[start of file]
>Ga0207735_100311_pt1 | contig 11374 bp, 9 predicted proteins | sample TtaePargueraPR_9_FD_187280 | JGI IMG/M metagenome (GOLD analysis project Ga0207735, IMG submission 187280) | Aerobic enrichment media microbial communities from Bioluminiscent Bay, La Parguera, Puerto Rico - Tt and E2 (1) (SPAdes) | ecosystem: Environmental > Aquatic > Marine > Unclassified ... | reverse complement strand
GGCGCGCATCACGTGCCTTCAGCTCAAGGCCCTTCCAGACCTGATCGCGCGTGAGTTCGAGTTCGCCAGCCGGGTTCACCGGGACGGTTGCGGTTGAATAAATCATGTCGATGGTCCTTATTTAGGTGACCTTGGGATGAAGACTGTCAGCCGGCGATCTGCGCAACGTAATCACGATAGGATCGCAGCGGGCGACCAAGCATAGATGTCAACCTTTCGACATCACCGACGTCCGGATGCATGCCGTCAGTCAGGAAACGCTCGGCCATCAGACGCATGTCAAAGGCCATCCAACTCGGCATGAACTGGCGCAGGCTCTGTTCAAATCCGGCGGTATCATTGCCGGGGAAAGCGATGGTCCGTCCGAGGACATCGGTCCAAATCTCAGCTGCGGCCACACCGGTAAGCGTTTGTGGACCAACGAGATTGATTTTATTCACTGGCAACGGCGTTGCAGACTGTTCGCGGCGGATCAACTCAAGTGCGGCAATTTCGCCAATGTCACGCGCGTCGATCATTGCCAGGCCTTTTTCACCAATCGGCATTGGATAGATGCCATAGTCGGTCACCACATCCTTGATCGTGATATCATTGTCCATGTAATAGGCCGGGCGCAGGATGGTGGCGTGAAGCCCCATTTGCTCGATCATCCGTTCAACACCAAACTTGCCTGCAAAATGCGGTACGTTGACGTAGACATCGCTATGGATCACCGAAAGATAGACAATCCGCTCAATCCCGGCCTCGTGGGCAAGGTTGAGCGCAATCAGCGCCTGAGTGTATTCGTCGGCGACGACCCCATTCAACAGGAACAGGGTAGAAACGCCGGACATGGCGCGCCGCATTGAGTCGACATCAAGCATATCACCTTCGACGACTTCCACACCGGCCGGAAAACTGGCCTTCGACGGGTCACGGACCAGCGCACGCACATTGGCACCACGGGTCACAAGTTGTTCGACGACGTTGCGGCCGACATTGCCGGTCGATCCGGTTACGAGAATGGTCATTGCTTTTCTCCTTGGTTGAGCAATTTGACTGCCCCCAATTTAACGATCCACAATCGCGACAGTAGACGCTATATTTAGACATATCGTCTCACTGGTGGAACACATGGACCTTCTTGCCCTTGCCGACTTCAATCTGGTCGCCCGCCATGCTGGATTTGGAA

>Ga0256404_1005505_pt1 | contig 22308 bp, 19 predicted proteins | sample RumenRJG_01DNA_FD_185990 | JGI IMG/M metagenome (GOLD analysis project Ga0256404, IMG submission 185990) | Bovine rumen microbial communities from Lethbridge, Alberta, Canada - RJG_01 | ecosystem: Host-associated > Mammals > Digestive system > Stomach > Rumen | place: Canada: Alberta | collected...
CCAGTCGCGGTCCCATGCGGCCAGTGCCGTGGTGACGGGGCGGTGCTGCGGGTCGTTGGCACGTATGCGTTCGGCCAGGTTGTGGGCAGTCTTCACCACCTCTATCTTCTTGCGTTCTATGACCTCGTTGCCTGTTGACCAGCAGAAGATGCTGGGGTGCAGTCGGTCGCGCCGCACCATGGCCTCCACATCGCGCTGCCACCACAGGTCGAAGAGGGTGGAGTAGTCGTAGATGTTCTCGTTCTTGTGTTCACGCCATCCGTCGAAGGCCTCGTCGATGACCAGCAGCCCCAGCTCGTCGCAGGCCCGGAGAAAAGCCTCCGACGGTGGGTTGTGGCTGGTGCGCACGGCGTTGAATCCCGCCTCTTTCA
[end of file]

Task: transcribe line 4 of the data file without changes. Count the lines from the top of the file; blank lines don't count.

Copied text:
CCAGTCGCGGTCCCATGCGGCCAGTGCCGTGGTGACGGGGCGGTGCTGCGGGTCGTTGGCACGTATGCGTTCGGCCAGGTTGTGGGCAGTCTTCACCACCTCTATCTTCTTGCGTTCTATGACCTCGTTGCCTGTTGACCAGCAGAAGATGCTGGGGTGCAGTCGGTCGCGCCGCACCATGGCCTCCACATCGCGCTGCCACCACAGGTCGAAGAGGGTGGAGTAGTCGTAGATGTTCTCGTTCTTGTGTTCACGCCATCCGTCGAAGGCCTCGTCGATGACCAGCAGCCCCAGCTCGTCGCAGGCCCGGAGAAAAGCCTCCGACGGTGGGTTGTGGCTGGTGCGCACGGCGTTGAATCCCGCCTCTTTCA